Blogging For Dollars

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[Viral Marketing]
Think your favorite web site has integrity?

Blogger Colleen Caldwell rants and riffs about whatever strikes her fancy a run-in with her child's school principal, the rising price of Girl Scout thin mints, or an upcoming movie that caught her eye.

"Has anyone out there read a book called 'The Ultimate Gift'? I just heard that a movie is being made of the book (which sold 4 million copies)," she wrote in a recent post on her site, Simple Kind of Life.

The 30-year-old software analyst from Brooksville, Fla., went on to praise the inspirational message of the Fox Faith film, which opens today, about a trust fund baby who discovers the joy of giving.

One thing Caldwell didn't mention: She was paid $12 to build buzz about the movie's opening and the charitable campaign bringing her blogging-for-dollars take to more than $7,700.

I can assure you here at BSAlert, we're not taking any money to run stories... after all, when have we said something nice about anybody lately?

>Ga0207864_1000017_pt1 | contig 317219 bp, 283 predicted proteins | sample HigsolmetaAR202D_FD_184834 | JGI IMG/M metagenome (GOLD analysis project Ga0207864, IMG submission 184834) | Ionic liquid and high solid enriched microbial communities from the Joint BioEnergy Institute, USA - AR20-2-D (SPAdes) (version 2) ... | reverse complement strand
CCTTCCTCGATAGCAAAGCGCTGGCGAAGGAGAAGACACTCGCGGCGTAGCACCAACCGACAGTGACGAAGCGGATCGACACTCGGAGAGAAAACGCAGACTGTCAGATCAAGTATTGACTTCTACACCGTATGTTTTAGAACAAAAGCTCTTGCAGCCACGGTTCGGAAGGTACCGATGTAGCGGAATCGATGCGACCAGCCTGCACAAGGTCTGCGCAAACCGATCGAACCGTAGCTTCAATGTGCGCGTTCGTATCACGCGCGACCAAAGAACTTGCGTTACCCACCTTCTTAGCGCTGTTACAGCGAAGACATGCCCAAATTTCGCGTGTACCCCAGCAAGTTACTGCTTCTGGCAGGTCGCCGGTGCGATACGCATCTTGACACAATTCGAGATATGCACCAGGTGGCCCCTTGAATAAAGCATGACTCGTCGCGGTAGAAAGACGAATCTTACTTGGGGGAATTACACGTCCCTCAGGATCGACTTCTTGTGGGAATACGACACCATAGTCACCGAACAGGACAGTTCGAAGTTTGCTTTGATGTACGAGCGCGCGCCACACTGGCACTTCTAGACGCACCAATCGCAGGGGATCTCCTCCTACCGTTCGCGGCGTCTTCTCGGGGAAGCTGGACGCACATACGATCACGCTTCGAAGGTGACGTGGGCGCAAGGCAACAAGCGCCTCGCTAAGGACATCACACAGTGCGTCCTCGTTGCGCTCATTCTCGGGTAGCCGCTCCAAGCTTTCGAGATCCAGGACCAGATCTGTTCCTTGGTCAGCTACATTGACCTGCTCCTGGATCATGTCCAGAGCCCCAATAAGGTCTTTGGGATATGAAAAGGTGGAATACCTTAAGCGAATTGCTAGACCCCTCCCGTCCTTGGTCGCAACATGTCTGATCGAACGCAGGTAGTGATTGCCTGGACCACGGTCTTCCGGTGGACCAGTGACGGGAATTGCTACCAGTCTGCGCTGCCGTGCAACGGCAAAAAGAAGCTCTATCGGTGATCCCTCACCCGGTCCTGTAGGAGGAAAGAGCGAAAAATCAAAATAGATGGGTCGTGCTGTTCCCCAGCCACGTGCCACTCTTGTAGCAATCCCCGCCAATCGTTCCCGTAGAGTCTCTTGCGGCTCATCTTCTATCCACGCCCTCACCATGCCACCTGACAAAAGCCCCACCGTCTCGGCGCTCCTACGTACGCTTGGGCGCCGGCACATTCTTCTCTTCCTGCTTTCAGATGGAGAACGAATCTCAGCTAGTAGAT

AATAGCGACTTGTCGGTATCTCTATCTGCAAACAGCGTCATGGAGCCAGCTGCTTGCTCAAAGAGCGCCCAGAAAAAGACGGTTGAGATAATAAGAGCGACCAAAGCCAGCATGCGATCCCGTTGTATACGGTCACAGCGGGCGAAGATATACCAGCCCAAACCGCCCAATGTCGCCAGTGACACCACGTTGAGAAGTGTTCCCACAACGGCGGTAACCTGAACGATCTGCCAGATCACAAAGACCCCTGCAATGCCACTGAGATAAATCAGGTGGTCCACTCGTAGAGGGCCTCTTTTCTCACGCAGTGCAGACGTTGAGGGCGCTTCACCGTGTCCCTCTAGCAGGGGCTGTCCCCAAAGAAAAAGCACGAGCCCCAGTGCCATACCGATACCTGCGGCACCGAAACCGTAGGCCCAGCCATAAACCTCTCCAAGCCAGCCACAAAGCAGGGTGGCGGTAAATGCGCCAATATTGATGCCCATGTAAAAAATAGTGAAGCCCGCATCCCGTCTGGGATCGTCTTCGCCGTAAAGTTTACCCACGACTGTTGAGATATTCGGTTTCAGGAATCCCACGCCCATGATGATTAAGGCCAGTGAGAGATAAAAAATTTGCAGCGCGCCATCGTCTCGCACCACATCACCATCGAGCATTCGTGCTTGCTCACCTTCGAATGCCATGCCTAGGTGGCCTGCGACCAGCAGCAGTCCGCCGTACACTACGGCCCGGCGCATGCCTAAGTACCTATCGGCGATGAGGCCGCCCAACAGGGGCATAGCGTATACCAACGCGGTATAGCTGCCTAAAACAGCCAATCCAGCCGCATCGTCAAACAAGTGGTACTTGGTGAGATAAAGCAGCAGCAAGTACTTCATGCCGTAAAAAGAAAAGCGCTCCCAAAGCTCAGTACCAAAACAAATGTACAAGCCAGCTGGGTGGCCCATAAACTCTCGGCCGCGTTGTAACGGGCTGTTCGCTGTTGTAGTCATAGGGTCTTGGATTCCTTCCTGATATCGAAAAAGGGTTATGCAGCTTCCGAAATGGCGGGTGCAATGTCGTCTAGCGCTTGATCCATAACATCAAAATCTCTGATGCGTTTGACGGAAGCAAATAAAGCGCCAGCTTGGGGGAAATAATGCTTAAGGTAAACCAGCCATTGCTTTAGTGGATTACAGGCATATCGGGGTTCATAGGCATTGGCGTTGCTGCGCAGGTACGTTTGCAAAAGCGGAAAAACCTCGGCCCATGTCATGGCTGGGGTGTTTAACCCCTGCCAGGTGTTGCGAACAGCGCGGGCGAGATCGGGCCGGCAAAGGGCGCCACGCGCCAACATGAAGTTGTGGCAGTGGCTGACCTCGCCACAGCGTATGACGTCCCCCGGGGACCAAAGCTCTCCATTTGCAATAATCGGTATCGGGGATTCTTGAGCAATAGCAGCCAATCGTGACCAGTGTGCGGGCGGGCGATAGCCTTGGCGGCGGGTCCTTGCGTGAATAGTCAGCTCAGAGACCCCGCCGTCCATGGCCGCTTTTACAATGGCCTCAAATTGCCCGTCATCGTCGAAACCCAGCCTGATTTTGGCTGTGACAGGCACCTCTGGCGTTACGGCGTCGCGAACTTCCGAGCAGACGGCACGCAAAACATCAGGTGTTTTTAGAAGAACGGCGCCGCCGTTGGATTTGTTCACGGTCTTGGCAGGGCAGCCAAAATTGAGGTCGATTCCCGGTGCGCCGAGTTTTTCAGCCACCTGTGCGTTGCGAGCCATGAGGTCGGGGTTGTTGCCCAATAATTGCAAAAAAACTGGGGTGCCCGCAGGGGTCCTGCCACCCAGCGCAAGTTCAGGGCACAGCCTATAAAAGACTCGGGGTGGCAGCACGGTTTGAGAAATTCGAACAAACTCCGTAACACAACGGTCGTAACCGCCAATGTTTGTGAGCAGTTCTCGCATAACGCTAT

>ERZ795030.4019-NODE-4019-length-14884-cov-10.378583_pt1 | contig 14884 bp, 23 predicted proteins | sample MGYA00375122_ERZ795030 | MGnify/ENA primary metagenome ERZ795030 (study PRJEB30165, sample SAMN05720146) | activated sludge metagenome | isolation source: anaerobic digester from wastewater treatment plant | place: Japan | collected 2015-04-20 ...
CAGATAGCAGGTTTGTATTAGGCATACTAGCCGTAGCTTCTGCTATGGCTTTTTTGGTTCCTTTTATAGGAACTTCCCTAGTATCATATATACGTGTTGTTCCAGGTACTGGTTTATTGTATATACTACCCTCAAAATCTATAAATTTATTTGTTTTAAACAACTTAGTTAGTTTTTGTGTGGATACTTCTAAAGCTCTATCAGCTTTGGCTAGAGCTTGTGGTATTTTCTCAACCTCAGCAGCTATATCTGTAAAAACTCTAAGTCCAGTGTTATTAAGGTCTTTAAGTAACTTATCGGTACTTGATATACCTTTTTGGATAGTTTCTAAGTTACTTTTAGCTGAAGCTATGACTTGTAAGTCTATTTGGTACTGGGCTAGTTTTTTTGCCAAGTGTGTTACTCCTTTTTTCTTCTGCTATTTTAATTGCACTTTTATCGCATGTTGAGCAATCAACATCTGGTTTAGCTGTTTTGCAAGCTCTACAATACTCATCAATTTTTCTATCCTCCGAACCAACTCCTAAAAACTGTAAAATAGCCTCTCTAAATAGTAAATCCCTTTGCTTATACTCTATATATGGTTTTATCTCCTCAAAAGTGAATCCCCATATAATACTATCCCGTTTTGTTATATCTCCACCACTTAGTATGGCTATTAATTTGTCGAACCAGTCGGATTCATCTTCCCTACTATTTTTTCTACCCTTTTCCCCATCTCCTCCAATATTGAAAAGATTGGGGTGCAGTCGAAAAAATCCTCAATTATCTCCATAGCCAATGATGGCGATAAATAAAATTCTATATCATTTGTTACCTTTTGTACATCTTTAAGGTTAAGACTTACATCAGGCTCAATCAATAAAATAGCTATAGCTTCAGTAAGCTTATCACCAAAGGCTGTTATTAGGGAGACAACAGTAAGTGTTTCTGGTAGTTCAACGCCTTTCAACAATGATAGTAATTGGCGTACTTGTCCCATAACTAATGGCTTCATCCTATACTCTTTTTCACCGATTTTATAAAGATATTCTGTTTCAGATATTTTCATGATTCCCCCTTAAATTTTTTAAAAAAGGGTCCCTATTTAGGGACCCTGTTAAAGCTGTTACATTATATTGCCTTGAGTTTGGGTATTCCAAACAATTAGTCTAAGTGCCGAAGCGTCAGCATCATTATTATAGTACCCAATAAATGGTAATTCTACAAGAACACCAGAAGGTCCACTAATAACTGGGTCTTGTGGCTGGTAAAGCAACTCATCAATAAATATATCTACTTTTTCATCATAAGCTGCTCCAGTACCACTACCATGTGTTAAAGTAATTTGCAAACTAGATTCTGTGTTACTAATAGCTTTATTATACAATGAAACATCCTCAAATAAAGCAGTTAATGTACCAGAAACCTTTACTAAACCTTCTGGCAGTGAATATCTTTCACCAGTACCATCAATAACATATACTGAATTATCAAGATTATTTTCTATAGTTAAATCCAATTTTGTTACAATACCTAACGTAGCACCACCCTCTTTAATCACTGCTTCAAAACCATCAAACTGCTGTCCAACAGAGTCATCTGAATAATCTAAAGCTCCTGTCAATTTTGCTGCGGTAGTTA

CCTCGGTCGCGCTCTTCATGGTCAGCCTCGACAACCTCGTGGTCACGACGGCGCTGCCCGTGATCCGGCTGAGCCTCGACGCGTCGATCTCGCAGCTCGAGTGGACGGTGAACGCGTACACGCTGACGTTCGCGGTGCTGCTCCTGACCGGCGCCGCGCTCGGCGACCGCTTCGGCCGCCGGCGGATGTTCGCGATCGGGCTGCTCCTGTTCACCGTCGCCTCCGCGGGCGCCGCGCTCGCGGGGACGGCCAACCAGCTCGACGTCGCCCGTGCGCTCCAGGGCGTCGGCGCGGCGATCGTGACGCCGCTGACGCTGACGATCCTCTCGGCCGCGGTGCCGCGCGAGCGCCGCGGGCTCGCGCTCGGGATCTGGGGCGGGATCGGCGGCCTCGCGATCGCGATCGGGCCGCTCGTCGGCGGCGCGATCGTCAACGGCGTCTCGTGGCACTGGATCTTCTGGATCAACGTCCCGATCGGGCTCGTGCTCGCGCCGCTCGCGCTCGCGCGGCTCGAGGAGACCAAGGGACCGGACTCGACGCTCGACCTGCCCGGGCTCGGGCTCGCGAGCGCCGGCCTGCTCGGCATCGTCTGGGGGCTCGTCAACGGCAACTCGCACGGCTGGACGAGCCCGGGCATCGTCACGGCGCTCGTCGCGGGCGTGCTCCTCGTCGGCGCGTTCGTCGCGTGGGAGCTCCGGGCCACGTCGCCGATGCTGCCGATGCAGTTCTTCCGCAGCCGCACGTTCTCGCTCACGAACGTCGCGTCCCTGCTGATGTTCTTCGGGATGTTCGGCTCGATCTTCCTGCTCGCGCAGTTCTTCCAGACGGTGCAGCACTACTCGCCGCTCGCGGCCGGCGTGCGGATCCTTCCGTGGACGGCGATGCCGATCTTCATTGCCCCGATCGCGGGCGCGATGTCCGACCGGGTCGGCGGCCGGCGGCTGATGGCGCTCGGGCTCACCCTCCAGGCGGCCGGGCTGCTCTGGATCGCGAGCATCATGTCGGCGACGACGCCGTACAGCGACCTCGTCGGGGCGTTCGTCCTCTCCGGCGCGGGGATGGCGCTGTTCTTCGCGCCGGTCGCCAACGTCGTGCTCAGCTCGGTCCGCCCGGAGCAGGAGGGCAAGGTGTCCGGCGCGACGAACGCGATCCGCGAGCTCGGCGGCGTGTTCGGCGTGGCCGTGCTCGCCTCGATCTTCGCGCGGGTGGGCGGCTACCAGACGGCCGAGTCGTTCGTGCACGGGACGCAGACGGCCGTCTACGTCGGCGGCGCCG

Beware the blog that gushes about a product, movie, or anything you might consider purchasing. There's a chance that the blogger is on the payroll of "new marketing middlemen such as PayPerPost Inc. that connect advertisers with mom-and-pop webmasters." PayPerPost alone pays 15,500 bloggers for inserting their clients into blog postings. Other companies that pay bloggers for mentions include ReviewMe, Loud Launch and Not all bloggers think it's a good idea. "PayPerPost versus authentic blogging is like comparing prostitution with making love to someone you care for deeply. No one with any level of ethics would get involved with these clowns," said Jason McCabe Calacanis, co-founder of Weblogs Inc. The quid pro quo is multilayered; one sponsored blogger's "traffic has doubled thanks partly to PayPerPost's fanatical users, who link often to fellow Posties. That gives her a bigger audience for her unpaid musings." The Federal Trade Commission recently directed word-of-mouth marketers to clearly disclose.





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